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The Staffordshire Bull Terrier (informally: Staffie, Stafford, Staffy or Staff) is a medium-sized, short-coated, old-time breed of dog. It is an English dog, where it is the 5th most popular breed, and related to the bull terrier. Having descended from dog fighting ancestors, it is muscular and courageous, but the modern breed is now known for its stability and affinity for people - despite this it is the subject of breed specific legislation in some jurisdictions.
The Staffordshire Bull Terrier is a medium-sized, stocky, and very muscular dog with strong athletic ability, with a similar appearance to the American Staffordshire terrier and American pit bull terriers sharing the same ancestor. They have a broad head, defined occipital muscles, a relatively short foreface, dark round eyes and a wide mouth with a clean scissor-like bite (the top incisors slightly overlap the bottom incisors). The ears are small. The cheek muscles are very pronounced. Their lips show no looseness. From above, the head loosely resembles a triangle. The head tapers down to a strong well-muscled neck and shoulders placed on squarely spaced forelimbs. They are tucked up in their loins and the last 1-2 ribs of their ribcage are usually visible. Their tail resembles an old fashioned pump handle. Their hind quarters are well-muscled and are what give the Stafford drive when baiting. They are coloured brindle, black, red, fawn, blue, white, or any blending of these colors with white. White with any other colour broken up over the body is known as pied. Liver-colored, black and tan dogs can occur but are rare. The coat is smooth and clings tightly to the body giving the dog a streamlined appearance.
The dogs stand 36 to 42 cm (14 to 17 in) at the withers and weigh 14 to 18 kg (31 to 40 lb) for males; bitches are 11 to 15.4 kg (24 to 34 lb).
Although individual differences in personality exist, common traits exist throughout the Staffords. Due to its breeding, and history, the Staffordshire Bull Terrier is known for its character of indomitable courage, high intelligence, and tenacity. This, coupled with its affection for its friends, its off-duty quietness and trustworthy stability, make it a foremost all-purpose dog. It has been said that "No breed is more loving with its family"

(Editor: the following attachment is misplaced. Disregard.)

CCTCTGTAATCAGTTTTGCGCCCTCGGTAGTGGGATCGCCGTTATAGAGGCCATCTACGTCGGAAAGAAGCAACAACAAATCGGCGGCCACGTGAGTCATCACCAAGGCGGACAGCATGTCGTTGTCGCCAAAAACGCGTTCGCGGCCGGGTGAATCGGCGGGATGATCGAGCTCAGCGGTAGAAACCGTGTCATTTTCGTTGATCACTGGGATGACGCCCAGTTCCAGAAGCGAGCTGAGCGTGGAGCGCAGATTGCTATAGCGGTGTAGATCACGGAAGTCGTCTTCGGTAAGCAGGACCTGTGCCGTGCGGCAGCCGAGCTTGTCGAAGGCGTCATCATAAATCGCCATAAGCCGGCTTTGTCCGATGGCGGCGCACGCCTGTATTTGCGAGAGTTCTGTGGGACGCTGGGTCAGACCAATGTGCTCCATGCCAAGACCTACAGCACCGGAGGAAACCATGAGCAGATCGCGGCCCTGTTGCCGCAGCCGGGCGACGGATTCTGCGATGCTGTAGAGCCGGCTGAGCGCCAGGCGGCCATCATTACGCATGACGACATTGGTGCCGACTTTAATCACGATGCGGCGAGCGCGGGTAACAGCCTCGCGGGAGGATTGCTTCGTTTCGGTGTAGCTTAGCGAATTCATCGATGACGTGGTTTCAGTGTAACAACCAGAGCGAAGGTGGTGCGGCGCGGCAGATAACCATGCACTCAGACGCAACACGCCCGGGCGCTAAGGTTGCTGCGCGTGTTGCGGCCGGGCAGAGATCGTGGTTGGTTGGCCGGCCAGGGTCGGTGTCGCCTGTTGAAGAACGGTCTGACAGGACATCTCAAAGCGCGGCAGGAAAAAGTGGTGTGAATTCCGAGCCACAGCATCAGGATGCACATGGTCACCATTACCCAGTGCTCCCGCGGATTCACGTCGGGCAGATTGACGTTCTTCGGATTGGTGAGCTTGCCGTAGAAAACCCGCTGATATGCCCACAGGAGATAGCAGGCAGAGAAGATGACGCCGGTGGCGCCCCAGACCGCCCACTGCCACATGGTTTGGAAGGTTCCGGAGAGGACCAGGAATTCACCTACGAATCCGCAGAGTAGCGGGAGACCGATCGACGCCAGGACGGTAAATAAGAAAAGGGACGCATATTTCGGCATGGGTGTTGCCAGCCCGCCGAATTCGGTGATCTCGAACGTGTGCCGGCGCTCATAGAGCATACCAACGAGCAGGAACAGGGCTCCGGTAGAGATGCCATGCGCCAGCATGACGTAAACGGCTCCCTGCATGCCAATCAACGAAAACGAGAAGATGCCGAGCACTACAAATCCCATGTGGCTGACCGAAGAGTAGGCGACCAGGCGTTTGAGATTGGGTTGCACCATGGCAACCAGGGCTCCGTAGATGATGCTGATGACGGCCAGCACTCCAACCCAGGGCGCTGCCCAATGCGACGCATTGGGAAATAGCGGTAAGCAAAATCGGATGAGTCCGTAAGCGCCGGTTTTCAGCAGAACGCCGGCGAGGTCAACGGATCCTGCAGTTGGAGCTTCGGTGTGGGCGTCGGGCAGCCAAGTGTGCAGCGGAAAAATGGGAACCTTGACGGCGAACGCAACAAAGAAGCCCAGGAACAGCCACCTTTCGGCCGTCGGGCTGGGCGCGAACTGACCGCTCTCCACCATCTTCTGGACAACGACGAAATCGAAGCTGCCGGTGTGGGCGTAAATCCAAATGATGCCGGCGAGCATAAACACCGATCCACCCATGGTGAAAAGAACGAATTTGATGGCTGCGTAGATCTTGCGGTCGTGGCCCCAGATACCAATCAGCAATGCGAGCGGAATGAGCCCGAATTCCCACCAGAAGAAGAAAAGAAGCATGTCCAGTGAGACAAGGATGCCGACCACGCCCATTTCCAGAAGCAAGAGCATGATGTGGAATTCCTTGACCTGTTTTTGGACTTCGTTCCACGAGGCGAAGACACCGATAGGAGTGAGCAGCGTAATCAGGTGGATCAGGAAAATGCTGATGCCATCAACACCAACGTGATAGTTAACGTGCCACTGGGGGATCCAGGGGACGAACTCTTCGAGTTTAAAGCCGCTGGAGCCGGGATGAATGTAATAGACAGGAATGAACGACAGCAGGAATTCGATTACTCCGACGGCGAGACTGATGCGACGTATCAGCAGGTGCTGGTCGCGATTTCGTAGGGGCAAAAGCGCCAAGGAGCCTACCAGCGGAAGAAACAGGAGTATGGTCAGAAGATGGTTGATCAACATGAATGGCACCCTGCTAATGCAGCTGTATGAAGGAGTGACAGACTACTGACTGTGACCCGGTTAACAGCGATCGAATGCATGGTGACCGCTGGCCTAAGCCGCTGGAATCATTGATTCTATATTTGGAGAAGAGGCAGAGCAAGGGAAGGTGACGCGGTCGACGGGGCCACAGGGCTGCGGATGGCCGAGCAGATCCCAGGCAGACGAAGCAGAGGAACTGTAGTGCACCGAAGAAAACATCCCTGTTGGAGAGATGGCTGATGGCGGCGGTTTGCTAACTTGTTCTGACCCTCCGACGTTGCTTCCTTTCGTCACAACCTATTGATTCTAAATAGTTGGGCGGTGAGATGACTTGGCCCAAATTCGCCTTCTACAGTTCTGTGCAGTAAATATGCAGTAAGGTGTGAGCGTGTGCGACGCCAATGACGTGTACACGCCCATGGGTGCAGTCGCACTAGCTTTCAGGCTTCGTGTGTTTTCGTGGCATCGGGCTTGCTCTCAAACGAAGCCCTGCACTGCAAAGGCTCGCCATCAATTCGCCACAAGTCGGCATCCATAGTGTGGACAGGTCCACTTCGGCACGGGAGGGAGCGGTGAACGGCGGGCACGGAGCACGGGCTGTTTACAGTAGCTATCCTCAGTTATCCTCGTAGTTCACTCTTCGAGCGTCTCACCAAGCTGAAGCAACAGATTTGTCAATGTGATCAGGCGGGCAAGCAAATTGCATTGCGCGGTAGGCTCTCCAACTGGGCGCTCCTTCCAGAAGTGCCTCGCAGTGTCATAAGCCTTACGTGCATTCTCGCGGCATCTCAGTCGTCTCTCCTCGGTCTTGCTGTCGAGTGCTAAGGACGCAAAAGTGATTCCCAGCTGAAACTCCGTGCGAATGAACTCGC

The breed is naturally muscular and may appear intimidating; however, because of their natural fondness for people, most Staffords are temperamentally ill-suited for guard or attack-dog training. Staffordshire Bull Terrier puppies are very easy to house train.
Press on bad behaviour
Since the British Dangerous Dogs Act made it illegal to own breeds such as the pit bull terrier, the press have reported many cases of attacks by Staffordshire Bull Terriers or dogs described as a "Staffordshire bull terrier cross" on children, adults and family pets. The RSPCA fears that breeders are re-naming pit bulls as Staffordshire bull terriers to avoid prosecution. Also, the description "Staffordshire terrier cross" is frequently a euphemism for a dog such as the American Pit Bull Terrier. However, the Staffordshire bull terrier, like all dog breeds, is capable of dangerous behavior.
Several New South Wales state government reports analysing dog attacks have identified the Staffordshire bull terrier as the leading breed of dog responsible for biting humans (ahead of the Australian Cattle Dog, German Shepherd and Jack Russell Terrier) in that state. An earlier report into breed specific legislation observed the likely reason for breeds most popular in Australia, such as Staffordshire Bull Terriers and their crosses, being represented as having a higher involvement in aggressive behaviour towards humans is due to sheer number of them in the community, and that it is still only a small percentage of animals within these breeds that cause issues.
Affinity with people Edit